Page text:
The next chapter seems to echo TPL 89. However, TPL 89 is more developed. A close reading and comparison of the two passages suggests that St Hesychios actually had TPL 89 before him, using some of it, rejecting some of it, simplifying much of it and making his own adaptations. We will later encounter direct quotations by St Hesychios from TPL. It would be worthwhile for the reader to look at both chapters in parallel, although TPL 89 is too long for us to quote in full here. We can only point out the most salient points.

34 The work (ergon) of prudence: ever to set the temper in motion towards engagement in the battle within and towards self-condemnation.

Evagrius writes in TPL 89: ‘And the work of prudence is to conduct as general the war against the opposed powers; and to defend the virtues, to stand prepared against the vices and to administer neutral things according to the seasons.’

The emphasis on self-condemnation is due to St Hesychios.

Of wisdom, then: to set the rational part in motion towards strict and perpetual sobriety and towards spiritual contemplation.

Evagrius writes in TPL 89: ‘Of wisdom, to contemplate the reasons of bodies and bodiless [powers].’ This is natural contemplation. With regard to the role of wisdom and the other virtues in contemplation, Evagrius explains himself somewhat more fully in Gnostic 44.[18]

This juxtaposition of the texts of St Hesychios and Evagrius gives us a very interesting insight into how St Hesychios views the concept of sobriety—‘strict and perpetual sobriety’, the guard of the mind—, for he has here put it into the structural position that in Evagrius belongs to natural contemplation. Sobriety, especially in its higher form of the guard of the mind—which seems clearly to be what is meant by ‘strict and perpetual sobriety’—, is in St Hesychios, as in St John of Sinai, closely related to contemplation; that is why we ourselves have said that in the Hesychian system it is the gate to contemplation. This point should be borne in mind.

Of justice: to direct the desiring part towards virtue and God.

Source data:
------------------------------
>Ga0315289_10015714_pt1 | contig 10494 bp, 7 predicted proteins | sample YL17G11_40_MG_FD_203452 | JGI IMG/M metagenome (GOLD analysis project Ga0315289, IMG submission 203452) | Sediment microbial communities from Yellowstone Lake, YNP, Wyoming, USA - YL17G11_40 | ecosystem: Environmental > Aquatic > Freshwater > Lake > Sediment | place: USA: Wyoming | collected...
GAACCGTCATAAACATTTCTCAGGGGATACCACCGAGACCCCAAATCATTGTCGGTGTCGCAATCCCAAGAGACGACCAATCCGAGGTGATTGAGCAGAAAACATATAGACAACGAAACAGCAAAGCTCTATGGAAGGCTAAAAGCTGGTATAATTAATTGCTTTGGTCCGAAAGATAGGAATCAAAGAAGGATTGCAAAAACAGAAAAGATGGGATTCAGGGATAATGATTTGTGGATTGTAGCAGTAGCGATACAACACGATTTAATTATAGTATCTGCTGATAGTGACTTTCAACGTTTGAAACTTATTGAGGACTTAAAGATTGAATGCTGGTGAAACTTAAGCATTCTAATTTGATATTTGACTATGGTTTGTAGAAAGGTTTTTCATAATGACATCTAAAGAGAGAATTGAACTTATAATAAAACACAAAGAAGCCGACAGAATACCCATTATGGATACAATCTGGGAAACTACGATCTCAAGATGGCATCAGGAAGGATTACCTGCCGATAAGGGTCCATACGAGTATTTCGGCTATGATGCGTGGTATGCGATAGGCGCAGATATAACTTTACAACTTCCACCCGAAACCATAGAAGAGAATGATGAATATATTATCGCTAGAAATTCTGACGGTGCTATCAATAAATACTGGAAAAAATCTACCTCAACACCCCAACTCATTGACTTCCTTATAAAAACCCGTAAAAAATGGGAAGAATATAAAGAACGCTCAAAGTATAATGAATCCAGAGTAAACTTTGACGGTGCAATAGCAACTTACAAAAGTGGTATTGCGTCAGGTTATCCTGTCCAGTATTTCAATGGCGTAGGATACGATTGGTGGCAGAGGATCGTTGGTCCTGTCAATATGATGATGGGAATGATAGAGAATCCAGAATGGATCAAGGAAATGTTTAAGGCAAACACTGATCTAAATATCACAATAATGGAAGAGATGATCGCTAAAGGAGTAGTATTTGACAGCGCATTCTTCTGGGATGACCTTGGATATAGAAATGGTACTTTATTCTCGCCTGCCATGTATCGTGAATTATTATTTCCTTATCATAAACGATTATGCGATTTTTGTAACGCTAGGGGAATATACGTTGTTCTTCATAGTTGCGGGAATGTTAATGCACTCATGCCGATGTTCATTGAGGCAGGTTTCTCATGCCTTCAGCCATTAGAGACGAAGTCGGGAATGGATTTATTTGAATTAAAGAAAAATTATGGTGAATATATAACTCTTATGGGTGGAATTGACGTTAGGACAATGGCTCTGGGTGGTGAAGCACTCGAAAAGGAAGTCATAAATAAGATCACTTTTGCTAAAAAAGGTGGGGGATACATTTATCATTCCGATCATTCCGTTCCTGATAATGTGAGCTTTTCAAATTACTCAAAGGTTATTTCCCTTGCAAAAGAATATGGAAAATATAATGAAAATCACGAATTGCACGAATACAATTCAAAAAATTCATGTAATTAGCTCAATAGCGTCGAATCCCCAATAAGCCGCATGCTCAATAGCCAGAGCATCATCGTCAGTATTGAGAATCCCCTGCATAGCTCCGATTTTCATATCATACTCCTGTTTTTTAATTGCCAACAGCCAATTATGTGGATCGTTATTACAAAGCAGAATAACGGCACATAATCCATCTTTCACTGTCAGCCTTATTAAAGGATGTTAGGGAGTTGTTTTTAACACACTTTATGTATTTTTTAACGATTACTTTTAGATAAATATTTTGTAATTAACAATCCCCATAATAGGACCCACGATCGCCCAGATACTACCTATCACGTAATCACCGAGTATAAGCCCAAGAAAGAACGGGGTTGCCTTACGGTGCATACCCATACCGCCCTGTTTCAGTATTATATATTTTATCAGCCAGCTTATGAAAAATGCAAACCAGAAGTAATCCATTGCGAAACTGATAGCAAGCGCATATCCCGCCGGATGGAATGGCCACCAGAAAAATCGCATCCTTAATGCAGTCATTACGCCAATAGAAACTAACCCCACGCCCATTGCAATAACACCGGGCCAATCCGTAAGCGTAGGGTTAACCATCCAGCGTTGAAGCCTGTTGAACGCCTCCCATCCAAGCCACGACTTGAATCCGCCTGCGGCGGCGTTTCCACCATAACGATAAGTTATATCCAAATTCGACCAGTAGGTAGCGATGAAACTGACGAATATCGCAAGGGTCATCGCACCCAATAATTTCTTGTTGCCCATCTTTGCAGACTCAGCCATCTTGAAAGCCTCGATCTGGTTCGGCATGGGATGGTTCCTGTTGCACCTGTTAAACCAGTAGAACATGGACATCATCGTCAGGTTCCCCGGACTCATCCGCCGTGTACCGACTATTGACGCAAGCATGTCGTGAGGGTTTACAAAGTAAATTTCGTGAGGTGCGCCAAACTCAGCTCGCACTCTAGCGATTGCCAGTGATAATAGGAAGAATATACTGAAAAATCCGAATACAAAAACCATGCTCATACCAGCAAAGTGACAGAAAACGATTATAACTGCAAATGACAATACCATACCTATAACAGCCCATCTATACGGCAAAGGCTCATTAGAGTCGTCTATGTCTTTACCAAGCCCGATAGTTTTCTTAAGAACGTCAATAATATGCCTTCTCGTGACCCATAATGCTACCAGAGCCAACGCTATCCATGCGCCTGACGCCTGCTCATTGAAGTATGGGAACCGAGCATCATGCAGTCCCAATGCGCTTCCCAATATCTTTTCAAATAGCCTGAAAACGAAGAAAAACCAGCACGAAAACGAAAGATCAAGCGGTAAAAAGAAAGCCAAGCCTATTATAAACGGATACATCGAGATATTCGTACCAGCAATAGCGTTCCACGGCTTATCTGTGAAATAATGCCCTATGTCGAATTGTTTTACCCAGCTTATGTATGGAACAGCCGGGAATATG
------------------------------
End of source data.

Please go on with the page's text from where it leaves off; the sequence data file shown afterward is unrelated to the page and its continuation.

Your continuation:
This is not Evagrian. For Evagrius, the work of justice is ‘to work a certain agreement and harmony of the parts of the soul’.[19] Evidently, St Hesychios wanted to approach the functioning of the desiring part according to nature in a fuller manner than merely naming chastity would have allowed him to do—that is to say, he wished to show the positive orientation, ‘towards virtue and God’, of the desiring part functioning according to nature—and he found justice convenient to his purpose.

Of manliness: to govern the five senses and utterly to restrain them so that our man within, that is to say, the heart, not be polluted by them, nor our man without, that is to say, the body.

Evagrius in TPL 89: ‘Not to dread the enemies and to persevere zealously in terrible things are of patient endurance and manliness.’ St Hesychios’ adaptation seems infelicitous, although it is quite consistent with his doctrine throughout OS.

St Hesychios now turns to a theophany which he himself surely experienced:

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[1] Or around the time we have placed him; see the commentary on the first title line of OS.

[2] A ‘cell’ in this sense is a small house containing one or several rooms, perhaps even a chapel. Cf. OED ‘cell’, meanings 2 and 3a.

[3] BMFD Vol. 1, Chap. 2, Typikon 13, para. 37, p. 260.

[4] Appendix 3 of Volume II.

[5] GC 62, quoted in the commentary on OS 141, below.

[6] OTT 17.

[7] Cassian I.

[8] OED ‘familiarity’, meanings 4b and 6.

[9] This work is contained in Volume I of Philokalia D, E, F and G—in Philokalia E under the title Letter to Nicolas the Solitary. It is found in Volume II of the critical edition of St Mark’s works (Mark).

[10] Step 13.

[11] OTT 11.

[12] OTT 23.

[13] Sinkewicz p. 320 (Greek), p. 42 (English); = Migne 79, col. 1113C.

[14] Ladder G Step 15, 29; = Ladder E Step 15, 31.

[15] Ladder G Step 15, 13; = Ladder E Step 15, 17.

[16] Palladius Chapter 86, pp. 368–79.

[17] Nestle-Aland.

[18] See Appendix 1 of Volume II.

[19] TPL 89.